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Case Reports

2018/27 Citizen’s rights after Brexit: no preliminary questions to the ECJ (NL)

Journal European Employment Law Cases, Issue 3 2018
Keywords Free movement, Work and residence permit, Other forms of free movement
Authors Jan-Pieter Vos
AbstractAuthor's information

    The Amsterdam Court of First Instance had contemplated asking certain preliminary questions to the ECJ about the EU rights of UK citizens residing outside the UK (see EELC 2018/18), but the Court of Appeal has now refused this, considering the underlying claims to be too vague.


Jan-Pieter Vos
Jan-Pieter Vos is a lecturer in labour law at Erasmus University Rotterdam
Case Reports

2018/18 Preliminary questions to ECJ about Brexit implications for UK citizens? (NL)

Journal European Employment Law Cases, Issue 2 2018
Keywords Free movement, Work and residence permit, Other forms of free movement
Authors Jan-Pieter Vos
AbstractAuthor's information

    Recently, the Court of Amsterdam decided to ask preliminary questions to the ECJ about EU citizens’ rights of British nationals, anticipating Brexit. However, two weeks later, it allowed an appeal against this decision. It is therefore unclear if and when these questions will be asked.


Jan-Pieter Vos
Jan-Pieter Vos is a lecturer of Labour Law at Erasmus University Rotterdam.

    An acquired mother tongue is – at least indirectly – connected to a person’s origin and therefore also linked to ethnic origin. Claims based on the German General Equal Treatment Act (Allgemeines Gleichbehandlungsgesetz, the ‘AGG’) must be brought in writing within two months after knowledge of a possible discrimination. Time only starts to run for claims after the employer has provided an unsuccessful job applicant with a clear and definite statement that he or she has been rejected. The limitation period under the AGG will not be triggered by lapse of time only.


Paul Schreiner
Paul Schreiner is an attorney at law at Luther Rechtsanwaltsgesellschaft mbH.

Jana Voigt
Jana Voigt is an attorney at law at Luther Rechtsanwaltsgesellschaft mbH.

    A recent decision by the Labour Court found that a policy requiring employees to speak English in the workplace constituted discrimination on grounds of national origin but was objectively justifiable.


Orla O’Leary
Orla O’Leary is a Senior Associate at Mason Hayes & Curran.
Case Reports

2017/30 Discrimination of workers’ representatives – burden of proof (LI)

Journal European Employment Law Cases, Issue 3 2017
Keywords Discrimination (other), Discrimination of workers’ representatives
Authors Vida Petrylaite
AbstractAuthor's information

    The Lithuanian Supreme Court has found discrimination against an employee based on his trade union activities and ruled that there was no need for the burden of proof to shift to the employer.


Vida Petrylaite
Vida Petrylaite is a partner with CONFIDENCE Law Office, Vilnus (www.confidence.lt).
Case Reports

2017/12 Court of Appeal rejects argument that Christmas strikes are unlawful under EU law (UK)

Journal European Employment Law Cases, Issue 2 2017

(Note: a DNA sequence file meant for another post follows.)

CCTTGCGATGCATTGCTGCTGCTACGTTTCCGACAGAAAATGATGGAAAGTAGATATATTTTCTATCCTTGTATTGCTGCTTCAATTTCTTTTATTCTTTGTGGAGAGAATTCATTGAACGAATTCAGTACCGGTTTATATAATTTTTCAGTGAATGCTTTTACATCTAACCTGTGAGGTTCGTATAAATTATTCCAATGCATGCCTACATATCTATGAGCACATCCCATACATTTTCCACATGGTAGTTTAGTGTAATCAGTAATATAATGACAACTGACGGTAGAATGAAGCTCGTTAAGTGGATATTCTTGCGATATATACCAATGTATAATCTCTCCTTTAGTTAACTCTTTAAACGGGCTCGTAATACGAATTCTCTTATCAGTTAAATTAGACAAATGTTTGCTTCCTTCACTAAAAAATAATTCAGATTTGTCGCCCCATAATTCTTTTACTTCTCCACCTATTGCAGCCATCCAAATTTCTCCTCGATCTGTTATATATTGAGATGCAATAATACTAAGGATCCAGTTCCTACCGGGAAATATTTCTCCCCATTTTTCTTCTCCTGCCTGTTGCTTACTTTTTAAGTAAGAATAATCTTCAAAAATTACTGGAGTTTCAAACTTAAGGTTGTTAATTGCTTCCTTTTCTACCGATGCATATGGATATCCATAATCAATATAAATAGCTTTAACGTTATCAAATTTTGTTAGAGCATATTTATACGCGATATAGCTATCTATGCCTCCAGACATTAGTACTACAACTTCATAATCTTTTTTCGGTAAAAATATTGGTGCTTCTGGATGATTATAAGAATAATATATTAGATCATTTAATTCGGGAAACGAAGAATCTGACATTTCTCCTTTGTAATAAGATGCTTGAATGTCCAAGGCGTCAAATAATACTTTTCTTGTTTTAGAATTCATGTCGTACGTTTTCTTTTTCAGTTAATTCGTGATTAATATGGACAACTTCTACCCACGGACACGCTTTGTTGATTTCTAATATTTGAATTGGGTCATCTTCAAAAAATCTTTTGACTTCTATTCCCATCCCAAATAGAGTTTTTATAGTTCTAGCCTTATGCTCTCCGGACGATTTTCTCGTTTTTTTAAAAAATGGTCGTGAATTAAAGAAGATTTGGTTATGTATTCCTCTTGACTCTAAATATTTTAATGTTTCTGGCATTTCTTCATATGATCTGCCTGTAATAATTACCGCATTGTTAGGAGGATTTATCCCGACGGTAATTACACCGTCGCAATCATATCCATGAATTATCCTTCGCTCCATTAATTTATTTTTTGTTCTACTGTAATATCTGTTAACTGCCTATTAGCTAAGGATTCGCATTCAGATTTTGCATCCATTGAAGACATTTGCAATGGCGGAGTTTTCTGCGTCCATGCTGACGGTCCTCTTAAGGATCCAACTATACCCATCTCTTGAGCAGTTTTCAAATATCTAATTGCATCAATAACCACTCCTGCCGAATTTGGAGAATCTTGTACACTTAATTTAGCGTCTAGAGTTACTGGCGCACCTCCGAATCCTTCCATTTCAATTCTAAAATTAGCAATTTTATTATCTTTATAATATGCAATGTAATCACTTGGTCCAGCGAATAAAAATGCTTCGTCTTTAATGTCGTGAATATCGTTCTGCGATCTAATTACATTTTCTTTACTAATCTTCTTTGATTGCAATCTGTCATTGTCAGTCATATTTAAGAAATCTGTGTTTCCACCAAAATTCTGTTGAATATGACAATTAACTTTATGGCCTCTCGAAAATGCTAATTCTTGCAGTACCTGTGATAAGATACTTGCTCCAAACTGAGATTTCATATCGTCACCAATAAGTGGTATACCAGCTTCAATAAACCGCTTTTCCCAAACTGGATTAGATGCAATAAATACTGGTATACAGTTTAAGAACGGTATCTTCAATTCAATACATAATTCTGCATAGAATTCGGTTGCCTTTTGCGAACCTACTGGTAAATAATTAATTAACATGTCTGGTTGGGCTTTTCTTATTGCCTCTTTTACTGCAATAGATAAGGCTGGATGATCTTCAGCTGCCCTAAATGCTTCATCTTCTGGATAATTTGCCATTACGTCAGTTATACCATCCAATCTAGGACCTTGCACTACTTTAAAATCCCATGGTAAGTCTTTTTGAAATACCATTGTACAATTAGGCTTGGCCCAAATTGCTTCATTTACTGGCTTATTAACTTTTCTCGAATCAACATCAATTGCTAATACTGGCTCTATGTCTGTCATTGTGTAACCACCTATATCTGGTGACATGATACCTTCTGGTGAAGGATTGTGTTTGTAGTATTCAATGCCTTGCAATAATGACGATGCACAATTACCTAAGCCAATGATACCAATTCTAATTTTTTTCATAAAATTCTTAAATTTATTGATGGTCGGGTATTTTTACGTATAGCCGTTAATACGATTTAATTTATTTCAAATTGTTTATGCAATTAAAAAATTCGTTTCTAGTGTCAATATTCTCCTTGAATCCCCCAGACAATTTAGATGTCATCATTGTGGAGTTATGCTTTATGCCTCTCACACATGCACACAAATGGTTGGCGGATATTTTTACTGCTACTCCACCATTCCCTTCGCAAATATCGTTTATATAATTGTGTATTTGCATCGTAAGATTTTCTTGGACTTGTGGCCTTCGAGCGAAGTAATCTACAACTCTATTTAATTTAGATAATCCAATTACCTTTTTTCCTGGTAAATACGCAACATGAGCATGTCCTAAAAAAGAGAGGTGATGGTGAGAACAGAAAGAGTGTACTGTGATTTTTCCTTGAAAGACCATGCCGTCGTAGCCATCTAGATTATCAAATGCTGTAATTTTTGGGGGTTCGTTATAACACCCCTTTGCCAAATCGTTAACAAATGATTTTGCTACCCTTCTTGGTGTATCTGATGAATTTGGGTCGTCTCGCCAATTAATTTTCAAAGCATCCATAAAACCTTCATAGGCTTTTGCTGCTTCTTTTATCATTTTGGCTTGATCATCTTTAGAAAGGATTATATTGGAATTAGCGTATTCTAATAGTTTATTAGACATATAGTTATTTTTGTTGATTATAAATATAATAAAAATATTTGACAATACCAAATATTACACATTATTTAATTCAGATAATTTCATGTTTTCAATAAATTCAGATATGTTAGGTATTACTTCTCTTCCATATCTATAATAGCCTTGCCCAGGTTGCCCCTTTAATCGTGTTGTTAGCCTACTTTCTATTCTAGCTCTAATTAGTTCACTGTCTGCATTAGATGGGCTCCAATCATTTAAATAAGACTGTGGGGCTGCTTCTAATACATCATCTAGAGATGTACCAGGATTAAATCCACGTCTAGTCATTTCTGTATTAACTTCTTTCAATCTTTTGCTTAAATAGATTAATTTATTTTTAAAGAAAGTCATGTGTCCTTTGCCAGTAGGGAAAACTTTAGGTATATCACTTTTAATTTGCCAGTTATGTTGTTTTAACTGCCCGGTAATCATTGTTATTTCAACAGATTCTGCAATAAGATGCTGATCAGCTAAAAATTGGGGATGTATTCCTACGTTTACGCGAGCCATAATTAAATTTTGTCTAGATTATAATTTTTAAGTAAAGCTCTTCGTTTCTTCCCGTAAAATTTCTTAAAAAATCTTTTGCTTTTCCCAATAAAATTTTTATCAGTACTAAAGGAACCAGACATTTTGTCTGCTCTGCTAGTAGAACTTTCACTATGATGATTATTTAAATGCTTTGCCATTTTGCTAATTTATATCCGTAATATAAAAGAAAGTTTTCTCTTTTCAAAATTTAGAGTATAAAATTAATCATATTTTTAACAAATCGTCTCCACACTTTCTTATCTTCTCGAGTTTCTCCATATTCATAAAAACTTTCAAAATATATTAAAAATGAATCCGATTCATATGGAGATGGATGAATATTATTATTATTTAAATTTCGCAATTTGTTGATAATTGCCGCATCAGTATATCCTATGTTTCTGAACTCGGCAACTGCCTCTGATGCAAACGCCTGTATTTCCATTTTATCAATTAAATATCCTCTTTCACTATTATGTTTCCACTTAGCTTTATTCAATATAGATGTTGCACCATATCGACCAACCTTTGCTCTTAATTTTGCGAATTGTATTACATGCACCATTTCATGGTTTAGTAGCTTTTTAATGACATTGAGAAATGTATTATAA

Keywords Collective labour law, industrial actions, unions
Authors Vince Toman and David Hopper
AbstractAuthor's information

    The Court of Appeal has confirmed that industrial action called with the object or purpose of infringing the cross-border freedom to establish and receive services would be unlawful. It rejected the argument that industrial action would be unlawful if it made it unattractive for foreign companies to operate in the UK or if cross-border services might potentially be disrupted. These wider tests would be inconsistent with European case law on the Treaty on the Functioning of the European Union (‘TFEU’) and would be incompatible with proper protection of the right to strike.


Vince Toman

David Hopper
Vince Toman and David Hopper are respectively Head of the Trade Union and Collective Employment Law Group and Senior Associate at Lewis Silkin LLP.

    The UK Supreme Court has held that the mistreatment of two Nigerian employees based on their vulnerable immigration status, did not amount to direct or indirect discrimination. The question for the Court was whether the employees had been discriminated against on the basis of their nationality. The Court accepted that immigration status is a function of nationality, but that it is not the same thing.


Hayley Band
Hayley Band is a Paralegal at Lewis Silkin LLP, www.lewissilkin.com.
Case Reports

2016/3 Supreme Court allows transferee to differentiate between ‘own’ and acquired employees (PL)

Journal European Employment Law Cases, Issue 1 2016
Keywords Differing the monthly wages after the workplace has been moved on to another employer
Authors Ph.D Marcin Wujczyk
AbstractAuthor's information

    Paying employees acquired by way of the transfer of an undertaking less than the transferee’s original staff not discriminatory. The Supreme Court recently came to this conclusion based on a rather daring interpretation of a provision of national law aimed at transposing an EU directive. Although Polish law obligates employers to treat employees who perform the same work equally regardless of personal characteristics, the provision at issue should be read more narrowly.


Ph.D Marcin Wujczyk
Marcin Wujczyk, Ph. D., is a partner with Ksiazek & Bigaj in Krakow, www.ksiazeklegal.pl.
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